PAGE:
The world is in 3D. Why isn’t your printer 3D yet?
Chances are reasonably good that if you’ve got a PC at home or in your office, there’s a printer lurking somewhere nearby. It could be a unit in high usage, toiling through thousands of pages per month if you’re in a paper heavy office, or if you’re a home user, it might be a small black box that gathers more dust than it prints out pages. Either way, printer saturation is just about absolute, and with the average cheap inkjet being sold in supermarkets for less than one hundred bucks, that’s not surprising.
The printer you’ve got probably does a passable job with text, and may even be capable of photo printing, but the chances are significantly lower that you’ve got a 3D-capable printer.
You may have heard a little about 3D printing right now; expect that to increase exponentially over the next couple of years as the technology shifts from the uber-techy types who live for this stuff (yeah, I’m one of them) and over to the everyday.
At its most basic, a 3D printer does what it says on the label; it prints in 3D. Where an inkjet printer just squirts drops of ink onto a flat page, a 3D printer extrudes drops of (usually) plastic, one layer at a time to build a 3D model. That 3D model can be anything that can be modelled, although there’s some limitations to building only in plastic; while there’s been some fuss about people trying to build guns with 3D printers, the physical reality of such weaponry is that they’re only likely to fire once; expect home production of 3D weaponry to quickly join the list of things you’re prohibited from doing — just like you can’t print banknotes with today’s 2D printers.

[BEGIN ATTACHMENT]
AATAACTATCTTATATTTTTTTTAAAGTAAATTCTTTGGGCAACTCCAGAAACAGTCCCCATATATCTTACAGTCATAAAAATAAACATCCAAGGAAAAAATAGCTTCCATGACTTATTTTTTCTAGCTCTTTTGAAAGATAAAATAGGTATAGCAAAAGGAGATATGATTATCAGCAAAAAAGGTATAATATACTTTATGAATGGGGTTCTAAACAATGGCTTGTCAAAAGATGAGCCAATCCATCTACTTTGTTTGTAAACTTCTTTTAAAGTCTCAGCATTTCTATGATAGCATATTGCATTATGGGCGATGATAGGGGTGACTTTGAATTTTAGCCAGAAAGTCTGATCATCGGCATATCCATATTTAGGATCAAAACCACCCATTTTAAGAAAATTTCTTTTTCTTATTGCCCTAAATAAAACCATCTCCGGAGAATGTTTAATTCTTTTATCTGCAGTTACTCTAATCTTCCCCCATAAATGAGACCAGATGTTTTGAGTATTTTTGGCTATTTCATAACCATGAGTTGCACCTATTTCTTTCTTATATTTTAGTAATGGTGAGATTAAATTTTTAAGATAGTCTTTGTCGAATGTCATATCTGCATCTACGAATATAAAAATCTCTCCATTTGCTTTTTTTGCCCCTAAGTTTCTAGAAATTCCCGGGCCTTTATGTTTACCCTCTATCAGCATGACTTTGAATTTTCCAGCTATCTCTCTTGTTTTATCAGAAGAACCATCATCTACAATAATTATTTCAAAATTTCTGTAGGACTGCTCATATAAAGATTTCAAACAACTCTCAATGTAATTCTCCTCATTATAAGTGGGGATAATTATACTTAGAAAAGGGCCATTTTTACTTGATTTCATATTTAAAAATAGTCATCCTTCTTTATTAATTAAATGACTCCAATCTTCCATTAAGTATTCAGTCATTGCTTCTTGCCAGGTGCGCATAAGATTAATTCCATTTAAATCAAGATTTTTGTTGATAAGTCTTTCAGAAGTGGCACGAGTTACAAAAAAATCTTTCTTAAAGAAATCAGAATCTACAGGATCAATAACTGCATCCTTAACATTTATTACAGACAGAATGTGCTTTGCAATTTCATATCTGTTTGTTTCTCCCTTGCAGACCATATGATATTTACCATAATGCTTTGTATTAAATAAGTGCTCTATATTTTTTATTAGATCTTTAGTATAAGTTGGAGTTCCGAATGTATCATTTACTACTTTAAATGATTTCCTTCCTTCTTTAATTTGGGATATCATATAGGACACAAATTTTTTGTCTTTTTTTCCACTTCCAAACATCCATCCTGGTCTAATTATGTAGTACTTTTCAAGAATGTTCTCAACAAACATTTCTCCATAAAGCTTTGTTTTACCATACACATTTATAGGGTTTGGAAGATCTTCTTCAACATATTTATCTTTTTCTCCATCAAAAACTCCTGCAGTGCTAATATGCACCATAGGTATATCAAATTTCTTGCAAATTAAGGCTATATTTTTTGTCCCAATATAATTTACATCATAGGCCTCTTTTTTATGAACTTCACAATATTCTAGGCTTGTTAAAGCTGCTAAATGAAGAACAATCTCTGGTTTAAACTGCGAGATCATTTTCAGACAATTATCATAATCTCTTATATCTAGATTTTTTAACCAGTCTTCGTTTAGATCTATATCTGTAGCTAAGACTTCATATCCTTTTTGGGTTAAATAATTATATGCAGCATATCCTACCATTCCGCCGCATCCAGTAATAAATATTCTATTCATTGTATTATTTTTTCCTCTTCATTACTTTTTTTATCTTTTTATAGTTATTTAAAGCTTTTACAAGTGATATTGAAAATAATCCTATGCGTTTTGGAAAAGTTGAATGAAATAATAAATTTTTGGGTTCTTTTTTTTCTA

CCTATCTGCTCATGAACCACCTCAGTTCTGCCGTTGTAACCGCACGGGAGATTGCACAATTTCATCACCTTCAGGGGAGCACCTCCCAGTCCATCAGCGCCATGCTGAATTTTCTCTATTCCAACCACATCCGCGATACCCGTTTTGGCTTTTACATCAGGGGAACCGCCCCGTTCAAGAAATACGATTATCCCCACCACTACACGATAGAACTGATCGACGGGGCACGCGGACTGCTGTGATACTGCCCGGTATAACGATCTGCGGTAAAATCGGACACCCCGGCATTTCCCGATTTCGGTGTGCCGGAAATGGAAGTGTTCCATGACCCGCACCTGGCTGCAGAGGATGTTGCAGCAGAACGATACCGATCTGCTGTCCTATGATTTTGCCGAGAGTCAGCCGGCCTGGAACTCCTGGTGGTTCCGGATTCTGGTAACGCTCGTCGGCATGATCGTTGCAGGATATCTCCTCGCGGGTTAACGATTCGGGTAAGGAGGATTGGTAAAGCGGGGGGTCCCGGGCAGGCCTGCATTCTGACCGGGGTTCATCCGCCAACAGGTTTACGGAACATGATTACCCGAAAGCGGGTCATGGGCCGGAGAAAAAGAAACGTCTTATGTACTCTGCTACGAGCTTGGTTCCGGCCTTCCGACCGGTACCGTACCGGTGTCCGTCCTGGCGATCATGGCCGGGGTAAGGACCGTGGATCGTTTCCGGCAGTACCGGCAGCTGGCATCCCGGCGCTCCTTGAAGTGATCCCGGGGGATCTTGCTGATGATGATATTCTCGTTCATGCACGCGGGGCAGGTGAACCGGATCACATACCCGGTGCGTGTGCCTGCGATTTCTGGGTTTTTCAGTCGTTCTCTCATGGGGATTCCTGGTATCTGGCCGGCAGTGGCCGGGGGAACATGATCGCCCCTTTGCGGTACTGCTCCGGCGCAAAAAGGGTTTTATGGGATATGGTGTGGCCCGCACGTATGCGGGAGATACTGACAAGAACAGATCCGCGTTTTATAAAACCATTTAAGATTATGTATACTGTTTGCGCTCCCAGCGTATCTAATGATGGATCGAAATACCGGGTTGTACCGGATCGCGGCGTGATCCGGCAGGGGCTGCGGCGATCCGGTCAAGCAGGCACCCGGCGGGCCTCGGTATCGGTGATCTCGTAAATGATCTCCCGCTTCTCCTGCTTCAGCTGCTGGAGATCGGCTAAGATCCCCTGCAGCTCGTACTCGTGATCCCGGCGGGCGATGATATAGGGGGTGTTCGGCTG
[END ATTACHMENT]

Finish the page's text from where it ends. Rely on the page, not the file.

Where 2D printing is dominated by names like Canon, Epson, Brother and HP, there are smaller players in the 3D printing space; companies like 3D Systems and Makerbot are the key players here. 3D printing’s been around for a couple of years now, but prices are dropping; right now a 3D printer will cost you around $2,000. That might give you pause for thought (or a little sticker shock), but then it was only about fifteen years ago that a business laser printer could easily cost you north of $2000 for what was a very basic unit. As time goes by, the costs for 3D printers will lower to the point where 2D printing is today.
All of that is well before you get into the utility of a 3D printer. Need a new plastic ring for the shower curtain? Right now, you’d have to hit a hardware store, but a 3D printer in the corner could rather easily mock up one — or a dozen — of those. Same for any number of smaller items, and the beauty of 3D printing is that there’s no difference in costs for a single unique build; if you wanted a factory to make just about anything for you, the big upfront cost is in the original cast for the first object. A 3D printer just reads from a file — there’s a number of communities online that share these freely, Makerbot’s Thingiverse (https://www.thingiverse.com/) being one of the best known — and can vary it almost infinitely. Which also means if you do need a small part for something that’s no longer being manufactured, you can tool it yourself, as long as you can either design it in 3D, or find a compatible 3D design to work from. As the technology improves, it’ll also become feasible to home print in more than just basic plastics; there’s already been experimentation in printing with foodstuffs. I for one will be lining up for a custom chocolate 3D printer, although I’m sure my dentist won’t approve.
3D printing won’t entirely replace the mass production methods we use on a grand scale today; while you can make unique objects easily (and in doing so, it opens up a whole new can of worms for copyright holders), the costs of production are the same for every object, whereas mass production tends to make larger orders cheaper by scale. Still, the ability of 3D printers to create finely tuned 3D objects at the click of a mouse will have a significant effect on how we live in the very near future, especially as the technology matures.